Sometimes you may need to use websites as sources. Potential uses for websites include:
Evaluating a website is similar to evaluating a journal article, but the information may not be as easily accessible and may require an extra critical eye.
Ask yourself ...
A professionally designed website does not guarantee the accuracy of its information, but it generally indicates someone has put some effort into the content and its maintenance. A few things to ask yourself:
When was the page produced and/or last revised? Is the linked information also up-to-date? If it's not apparent when the information was posted or updated, it's best to move on.
Is the web page relevant to your current project? If it's useful, it will
Very important: Can you clearly identify the author, and is he or she considered an authoritative source in this subject area?
To what type of reader is the web site directed? This will dictate the quality of the content. Is the content level appropriate for your needs?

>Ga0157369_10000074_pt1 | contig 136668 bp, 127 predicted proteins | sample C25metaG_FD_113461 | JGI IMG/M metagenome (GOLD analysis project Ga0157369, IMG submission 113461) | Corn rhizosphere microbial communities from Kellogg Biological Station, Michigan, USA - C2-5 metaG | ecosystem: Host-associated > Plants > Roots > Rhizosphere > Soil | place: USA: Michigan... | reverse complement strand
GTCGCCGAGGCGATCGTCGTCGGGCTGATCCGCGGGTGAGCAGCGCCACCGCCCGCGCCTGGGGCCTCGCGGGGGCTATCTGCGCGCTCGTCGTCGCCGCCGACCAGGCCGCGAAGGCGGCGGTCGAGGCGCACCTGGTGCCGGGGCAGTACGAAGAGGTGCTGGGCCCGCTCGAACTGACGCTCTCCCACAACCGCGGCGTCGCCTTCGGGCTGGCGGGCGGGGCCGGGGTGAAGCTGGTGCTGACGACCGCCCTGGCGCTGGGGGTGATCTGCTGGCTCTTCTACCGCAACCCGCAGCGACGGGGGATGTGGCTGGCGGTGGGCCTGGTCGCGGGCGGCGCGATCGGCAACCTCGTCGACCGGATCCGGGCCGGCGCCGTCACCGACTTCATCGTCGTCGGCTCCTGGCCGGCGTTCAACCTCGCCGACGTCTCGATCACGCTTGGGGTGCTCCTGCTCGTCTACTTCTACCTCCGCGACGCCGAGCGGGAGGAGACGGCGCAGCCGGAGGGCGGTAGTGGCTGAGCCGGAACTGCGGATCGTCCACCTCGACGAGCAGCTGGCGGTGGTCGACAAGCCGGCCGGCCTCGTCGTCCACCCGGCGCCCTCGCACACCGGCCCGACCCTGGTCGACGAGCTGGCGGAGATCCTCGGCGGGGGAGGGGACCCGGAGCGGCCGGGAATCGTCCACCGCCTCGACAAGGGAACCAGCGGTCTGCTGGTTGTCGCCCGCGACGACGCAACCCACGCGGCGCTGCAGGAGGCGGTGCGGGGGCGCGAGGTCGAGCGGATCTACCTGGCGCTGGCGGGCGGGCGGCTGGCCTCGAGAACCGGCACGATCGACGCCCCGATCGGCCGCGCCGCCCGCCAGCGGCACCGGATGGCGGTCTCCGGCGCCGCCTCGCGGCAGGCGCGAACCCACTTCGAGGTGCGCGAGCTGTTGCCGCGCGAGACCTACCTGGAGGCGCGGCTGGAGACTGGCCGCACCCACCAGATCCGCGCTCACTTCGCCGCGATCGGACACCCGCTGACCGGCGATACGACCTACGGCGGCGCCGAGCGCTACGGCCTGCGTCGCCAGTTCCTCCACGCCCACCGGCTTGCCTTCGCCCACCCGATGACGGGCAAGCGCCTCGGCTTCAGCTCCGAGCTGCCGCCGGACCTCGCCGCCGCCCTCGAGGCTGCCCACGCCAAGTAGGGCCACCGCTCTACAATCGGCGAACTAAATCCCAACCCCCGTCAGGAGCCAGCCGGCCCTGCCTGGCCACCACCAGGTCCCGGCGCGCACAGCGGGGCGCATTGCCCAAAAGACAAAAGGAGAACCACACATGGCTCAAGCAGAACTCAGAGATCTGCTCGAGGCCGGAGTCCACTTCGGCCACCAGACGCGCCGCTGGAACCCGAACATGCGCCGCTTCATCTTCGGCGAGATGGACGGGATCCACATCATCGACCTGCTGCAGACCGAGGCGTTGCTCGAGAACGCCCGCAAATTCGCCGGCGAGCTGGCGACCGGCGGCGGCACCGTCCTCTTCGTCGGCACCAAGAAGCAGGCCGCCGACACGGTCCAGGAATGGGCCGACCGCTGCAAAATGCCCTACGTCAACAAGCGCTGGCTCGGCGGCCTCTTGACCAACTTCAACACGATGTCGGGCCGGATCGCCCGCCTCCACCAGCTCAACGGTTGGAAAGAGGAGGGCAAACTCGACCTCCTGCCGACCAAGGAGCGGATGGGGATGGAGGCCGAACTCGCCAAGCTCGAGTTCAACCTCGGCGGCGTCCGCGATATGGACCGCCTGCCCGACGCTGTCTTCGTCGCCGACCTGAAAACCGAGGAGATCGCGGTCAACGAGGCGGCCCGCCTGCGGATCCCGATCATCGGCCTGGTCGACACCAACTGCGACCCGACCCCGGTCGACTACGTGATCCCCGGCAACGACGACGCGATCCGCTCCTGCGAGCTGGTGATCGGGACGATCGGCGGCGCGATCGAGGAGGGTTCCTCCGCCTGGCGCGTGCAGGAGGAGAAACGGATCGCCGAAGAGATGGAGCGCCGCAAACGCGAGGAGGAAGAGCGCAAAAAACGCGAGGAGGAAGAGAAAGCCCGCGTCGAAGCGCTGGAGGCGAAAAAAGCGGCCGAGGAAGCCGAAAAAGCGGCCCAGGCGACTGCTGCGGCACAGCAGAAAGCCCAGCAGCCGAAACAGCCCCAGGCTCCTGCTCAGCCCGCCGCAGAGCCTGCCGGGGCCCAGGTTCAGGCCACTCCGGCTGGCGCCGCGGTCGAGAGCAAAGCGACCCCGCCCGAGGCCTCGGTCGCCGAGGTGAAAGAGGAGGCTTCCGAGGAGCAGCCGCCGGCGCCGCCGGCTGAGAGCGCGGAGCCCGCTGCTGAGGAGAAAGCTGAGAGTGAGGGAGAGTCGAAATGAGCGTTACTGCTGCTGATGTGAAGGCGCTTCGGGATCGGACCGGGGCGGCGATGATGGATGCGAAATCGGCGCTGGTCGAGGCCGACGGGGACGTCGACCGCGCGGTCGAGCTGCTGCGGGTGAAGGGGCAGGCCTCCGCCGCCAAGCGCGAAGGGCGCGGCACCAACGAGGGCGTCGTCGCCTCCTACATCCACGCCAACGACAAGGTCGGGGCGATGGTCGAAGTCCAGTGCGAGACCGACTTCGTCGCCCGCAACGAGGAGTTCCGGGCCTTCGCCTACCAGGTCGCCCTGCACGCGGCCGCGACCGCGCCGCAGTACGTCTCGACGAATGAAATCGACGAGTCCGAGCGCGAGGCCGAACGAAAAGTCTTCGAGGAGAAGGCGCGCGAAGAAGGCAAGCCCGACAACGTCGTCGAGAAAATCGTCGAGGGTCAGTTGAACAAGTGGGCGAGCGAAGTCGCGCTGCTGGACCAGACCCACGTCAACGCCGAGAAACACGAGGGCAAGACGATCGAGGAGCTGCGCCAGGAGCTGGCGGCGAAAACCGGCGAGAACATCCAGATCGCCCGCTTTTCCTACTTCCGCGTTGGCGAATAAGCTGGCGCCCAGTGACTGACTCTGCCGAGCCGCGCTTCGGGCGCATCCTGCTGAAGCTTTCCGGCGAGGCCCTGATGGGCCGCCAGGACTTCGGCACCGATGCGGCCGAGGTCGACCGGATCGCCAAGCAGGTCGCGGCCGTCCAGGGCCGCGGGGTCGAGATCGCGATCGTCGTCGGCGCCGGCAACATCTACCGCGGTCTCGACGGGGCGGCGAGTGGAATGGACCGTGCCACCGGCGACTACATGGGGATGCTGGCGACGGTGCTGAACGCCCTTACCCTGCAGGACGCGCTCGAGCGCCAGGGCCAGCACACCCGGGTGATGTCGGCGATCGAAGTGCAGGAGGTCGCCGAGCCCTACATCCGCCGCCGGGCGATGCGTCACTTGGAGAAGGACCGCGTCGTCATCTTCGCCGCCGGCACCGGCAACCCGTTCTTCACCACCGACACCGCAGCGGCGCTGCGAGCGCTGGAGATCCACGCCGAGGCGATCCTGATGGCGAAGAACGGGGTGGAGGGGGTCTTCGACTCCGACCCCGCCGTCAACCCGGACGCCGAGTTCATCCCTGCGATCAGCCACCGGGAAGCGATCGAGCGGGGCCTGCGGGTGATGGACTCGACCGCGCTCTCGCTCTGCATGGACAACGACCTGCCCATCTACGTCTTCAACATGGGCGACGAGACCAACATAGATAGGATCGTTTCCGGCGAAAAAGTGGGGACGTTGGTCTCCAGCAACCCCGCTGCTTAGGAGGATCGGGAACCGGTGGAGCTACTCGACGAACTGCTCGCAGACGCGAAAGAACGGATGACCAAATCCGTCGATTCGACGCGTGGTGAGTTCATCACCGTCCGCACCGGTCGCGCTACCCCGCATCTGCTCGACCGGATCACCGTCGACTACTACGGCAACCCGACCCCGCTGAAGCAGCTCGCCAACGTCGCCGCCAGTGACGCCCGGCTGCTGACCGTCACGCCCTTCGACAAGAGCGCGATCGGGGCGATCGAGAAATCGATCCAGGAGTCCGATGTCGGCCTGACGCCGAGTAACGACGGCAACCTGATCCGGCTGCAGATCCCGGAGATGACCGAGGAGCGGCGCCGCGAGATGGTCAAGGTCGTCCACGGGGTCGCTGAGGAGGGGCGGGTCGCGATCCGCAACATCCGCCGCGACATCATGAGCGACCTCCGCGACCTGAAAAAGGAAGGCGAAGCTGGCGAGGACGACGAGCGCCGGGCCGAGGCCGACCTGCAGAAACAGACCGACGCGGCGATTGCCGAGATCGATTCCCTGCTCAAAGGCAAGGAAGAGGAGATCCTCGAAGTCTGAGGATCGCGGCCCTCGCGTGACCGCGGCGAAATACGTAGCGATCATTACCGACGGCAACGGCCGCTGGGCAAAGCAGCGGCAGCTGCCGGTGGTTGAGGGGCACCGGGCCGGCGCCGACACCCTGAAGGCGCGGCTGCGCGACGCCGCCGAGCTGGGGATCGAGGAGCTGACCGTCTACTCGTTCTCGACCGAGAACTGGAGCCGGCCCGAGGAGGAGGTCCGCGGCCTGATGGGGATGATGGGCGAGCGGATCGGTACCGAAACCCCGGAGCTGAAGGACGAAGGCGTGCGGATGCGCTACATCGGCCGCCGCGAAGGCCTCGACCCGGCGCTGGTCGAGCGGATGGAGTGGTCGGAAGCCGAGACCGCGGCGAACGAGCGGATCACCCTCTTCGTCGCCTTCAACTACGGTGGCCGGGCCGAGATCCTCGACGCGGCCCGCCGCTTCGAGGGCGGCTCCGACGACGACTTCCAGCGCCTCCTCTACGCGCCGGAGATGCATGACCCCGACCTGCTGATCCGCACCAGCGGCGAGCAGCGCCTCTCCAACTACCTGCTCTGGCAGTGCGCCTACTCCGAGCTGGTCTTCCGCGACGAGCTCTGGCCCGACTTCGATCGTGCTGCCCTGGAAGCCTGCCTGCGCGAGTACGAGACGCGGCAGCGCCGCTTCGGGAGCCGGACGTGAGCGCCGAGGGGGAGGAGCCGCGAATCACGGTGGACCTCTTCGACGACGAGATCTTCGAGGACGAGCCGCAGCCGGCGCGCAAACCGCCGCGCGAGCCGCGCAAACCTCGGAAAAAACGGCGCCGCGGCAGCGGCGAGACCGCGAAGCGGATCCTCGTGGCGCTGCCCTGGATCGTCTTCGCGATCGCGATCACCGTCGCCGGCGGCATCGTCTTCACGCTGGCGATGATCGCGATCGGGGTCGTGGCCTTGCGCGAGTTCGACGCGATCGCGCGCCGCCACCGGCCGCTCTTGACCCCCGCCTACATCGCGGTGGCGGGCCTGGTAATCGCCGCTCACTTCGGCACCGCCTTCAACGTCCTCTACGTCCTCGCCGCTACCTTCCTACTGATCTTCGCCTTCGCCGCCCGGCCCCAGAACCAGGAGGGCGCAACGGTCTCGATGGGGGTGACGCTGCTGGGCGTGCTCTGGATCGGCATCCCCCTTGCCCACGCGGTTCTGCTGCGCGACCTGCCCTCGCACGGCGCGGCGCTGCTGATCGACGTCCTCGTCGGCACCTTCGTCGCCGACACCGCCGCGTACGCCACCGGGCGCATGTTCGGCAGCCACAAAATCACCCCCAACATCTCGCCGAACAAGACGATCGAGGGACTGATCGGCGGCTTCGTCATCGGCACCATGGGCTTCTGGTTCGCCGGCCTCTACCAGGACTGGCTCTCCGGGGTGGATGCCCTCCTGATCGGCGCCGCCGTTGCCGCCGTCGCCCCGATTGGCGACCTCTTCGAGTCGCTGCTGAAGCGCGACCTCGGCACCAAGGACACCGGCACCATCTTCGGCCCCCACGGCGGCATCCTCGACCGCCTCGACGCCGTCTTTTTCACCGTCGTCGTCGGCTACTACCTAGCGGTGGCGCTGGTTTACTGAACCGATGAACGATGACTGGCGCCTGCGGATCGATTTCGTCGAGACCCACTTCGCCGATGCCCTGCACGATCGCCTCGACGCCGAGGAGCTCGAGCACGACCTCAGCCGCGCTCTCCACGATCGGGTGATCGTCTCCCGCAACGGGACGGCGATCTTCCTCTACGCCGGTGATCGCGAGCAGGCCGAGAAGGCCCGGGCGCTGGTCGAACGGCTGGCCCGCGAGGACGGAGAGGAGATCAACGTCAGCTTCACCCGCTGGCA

Ask yourself, is the site for:
Who is authoring and maintaining this website? How does this affect its purpose and content? Look for Mission Statements, About Us, and FAQs to learn more. If a site does not make it obvious who is behind it, move on to another source.
Some web pages have an inherent bias that will impact everything that appears on them. Is the author:
Another method of evaluating websites (and other sources) is the CRAAP test. This stands for CURRENCY, RELEVANCY, AUTHORITY, ACCURACY, and PURPOSE. It's simply a group of questions you should ask yourself when evaluating a resource.
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